Impact of interspecific interactions on the soil water uptake depth in a young temperate mixed species plantation

TitleImpact of interspecific interactions on the soil water uptake depth in a young temperate mixed species plantation
Publication TypeJournal Article
Year of Publication2014
AuthorsC. G, Gessler A., Granier A., Berger S., Bréchet C., Hentschel R., Hommel P., Scherer-Lorenzen M., Bonal D.
JournalJournal of Hydrology
Volume519, Part D
Start Page3511
Date Published11/2014
KeywordsCompetition, Deuterium, FunDivEUROPE, Mixed forest, Root, Water uptake
Abstract

Interactions between tree species in forests can be beneficial to ecosystem functions and services related to the carbon and water cycles by improving for example transpiration and productivity. However, little is known on below- and above-ground processes leading to these positive effects. We tested whether stratification in soil water uptake depth occurred between four tree species in a 10-year-old temperate mixed species plantation during a dry summer. We selected dominant and co-dominant trees of European beech, Sessile oak, Douglas fir and Norway spruce in areas with varying species diversity, competition intensity, and where different plant functional types (broadleaf vs. conifer) were present. We applied a deuterium labelling approach that consisted of spraying labelled water to the soil surface to create a strong vertical gradient of the deuterium isotope composition in the soil water. The deuterium isotope composition of both the xylem sap and the soil water was measured before labelling, and then again three days after labelling, to estimate the soil water uptake depth using a simple modelling approach. We also sampled leaves and needles from selected trees to measure their carbon isotope composition (a proxy for water use efficiency) and total nitrogen content. At the end of the summer, we found differences in the soil water uptake depth between plant functional types but not within types: on average, coniferous species extracted water from deeper layers than did broadleaved species. Neither species diversity nor competition intensity had a detectable influence on soil water uptake depth, foliar water use efficiency or foliar nitrogen concentration in the species studied. However, when coexisting with an increasing proportion of conifers, beech extracted water from progressively deeper soil layers. We conclude that complementarity for water uptake could occur in this 10-year-old plantation because of inherent differences among functional groups (conifers and broadleaves). Furthermore, water uptake depth of beech was already influenced at this young development stage by interspecific interactions whereas no clear niche differentiation occurred for the other species. This finding does not preclude that plasticity-mediated responses to species interactions could increase as the plantation ages, leading to the coexistence of these species in adult forest stands.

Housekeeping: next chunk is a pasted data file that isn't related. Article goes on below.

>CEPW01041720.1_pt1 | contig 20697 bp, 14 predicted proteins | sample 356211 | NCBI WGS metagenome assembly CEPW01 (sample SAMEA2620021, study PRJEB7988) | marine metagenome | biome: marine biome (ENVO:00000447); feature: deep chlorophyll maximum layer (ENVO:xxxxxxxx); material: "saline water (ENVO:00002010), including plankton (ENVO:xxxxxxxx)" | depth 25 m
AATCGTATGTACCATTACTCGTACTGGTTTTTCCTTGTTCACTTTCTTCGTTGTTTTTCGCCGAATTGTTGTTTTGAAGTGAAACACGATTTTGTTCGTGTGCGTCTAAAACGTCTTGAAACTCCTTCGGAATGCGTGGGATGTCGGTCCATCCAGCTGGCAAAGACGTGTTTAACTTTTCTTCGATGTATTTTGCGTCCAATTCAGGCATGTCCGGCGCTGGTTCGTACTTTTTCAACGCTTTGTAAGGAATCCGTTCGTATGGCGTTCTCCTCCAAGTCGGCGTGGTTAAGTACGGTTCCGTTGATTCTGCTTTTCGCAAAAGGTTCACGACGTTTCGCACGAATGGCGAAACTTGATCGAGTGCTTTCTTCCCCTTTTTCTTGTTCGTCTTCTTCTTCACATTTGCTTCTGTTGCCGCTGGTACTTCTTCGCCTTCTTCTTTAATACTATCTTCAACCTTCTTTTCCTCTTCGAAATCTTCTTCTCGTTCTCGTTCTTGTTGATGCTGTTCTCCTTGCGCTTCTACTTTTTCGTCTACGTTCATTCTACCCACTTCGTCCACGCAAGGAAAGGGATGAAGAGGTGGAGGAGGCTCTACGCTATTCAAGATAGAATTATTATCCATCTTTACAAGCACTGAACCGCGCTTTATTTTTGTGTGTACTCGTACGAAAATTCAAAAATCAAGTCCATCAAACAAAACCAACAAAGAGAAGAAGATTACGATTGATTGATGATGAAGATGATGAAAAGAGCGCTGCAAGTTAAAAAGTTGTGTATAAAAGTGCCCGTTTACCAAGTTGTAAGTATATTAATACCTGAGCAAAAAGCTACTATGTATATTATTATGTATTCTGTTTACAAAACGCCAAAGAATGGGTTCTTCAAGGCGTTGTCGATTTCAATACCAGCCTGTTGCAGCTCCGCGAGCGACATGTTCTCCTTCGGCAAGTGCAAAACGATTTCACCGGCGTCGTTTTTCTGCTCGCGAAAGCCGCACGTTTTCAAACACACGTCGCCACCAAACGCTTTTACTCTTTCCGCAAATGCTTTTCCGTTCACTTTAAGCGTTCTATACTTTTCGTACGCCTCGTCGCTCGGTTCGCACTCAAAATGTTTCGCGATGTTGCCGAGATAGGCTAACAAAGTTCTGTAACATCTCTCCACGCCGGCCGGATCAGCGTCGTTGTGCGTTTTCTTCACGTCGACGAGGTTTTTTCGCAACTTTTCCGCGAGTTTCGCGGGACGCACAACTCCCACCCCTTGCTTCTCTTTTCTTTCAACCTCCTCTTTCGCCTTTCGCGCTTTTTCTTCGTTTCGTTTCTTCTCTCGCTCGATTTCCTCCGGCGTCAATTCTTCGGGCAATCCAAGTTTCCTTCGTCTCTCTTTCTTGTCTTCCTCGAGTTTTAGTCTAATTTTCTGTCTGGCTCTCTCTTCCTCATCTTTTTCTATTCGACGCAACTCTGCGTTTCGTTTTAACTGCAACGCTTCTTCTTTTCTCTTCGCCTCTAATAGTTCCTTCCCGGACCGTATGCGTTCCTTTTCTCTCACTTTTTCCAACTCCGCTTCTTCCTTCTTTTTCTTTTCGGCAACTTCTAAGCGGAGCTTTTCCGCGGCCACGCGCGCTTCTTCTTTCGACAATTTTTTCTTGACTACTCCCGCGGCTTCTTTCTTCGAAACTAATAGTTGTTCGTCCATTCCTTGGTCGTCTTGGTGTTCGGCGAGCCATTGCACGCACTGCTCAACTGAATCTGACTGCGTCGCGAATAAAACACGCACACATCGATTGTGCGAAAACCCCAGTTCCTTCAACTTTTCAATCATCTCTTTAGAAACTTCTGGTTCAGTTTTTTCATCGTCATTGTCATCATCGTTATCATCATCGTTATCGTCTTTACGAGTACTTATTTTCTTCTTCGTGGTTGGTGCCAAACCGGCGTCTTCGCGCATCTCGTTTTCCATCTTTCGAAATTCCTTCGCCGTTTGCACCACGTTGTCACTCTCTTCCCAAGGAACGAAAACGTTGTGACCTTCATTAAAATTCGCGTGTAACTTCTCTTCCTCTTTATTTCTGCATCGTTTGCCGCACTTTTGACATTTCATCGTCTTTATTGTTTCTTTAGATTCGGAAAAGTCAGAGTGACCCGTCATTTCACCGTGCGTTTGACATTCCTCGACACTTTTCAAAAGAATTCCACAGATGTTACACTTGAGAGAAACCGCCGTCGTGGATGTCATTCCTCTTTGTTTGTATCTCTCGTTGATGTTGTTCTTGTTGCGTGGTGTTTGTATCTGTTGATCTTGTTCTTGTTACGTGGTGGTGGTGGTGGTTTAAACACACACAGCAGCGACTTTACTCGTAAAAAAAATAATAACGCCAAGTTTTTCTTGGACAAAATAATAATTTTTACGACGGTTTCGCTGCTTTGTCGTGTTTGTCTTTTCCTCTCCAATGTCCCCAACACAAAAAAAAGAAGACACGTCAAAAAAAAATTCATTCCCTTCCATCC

URLhttp://www.sciencedirect.com/science/article/pii/S0022169414008968
DOI10.1016/j.jhydrol.2014.11.011
Refereed DesignationRefereed

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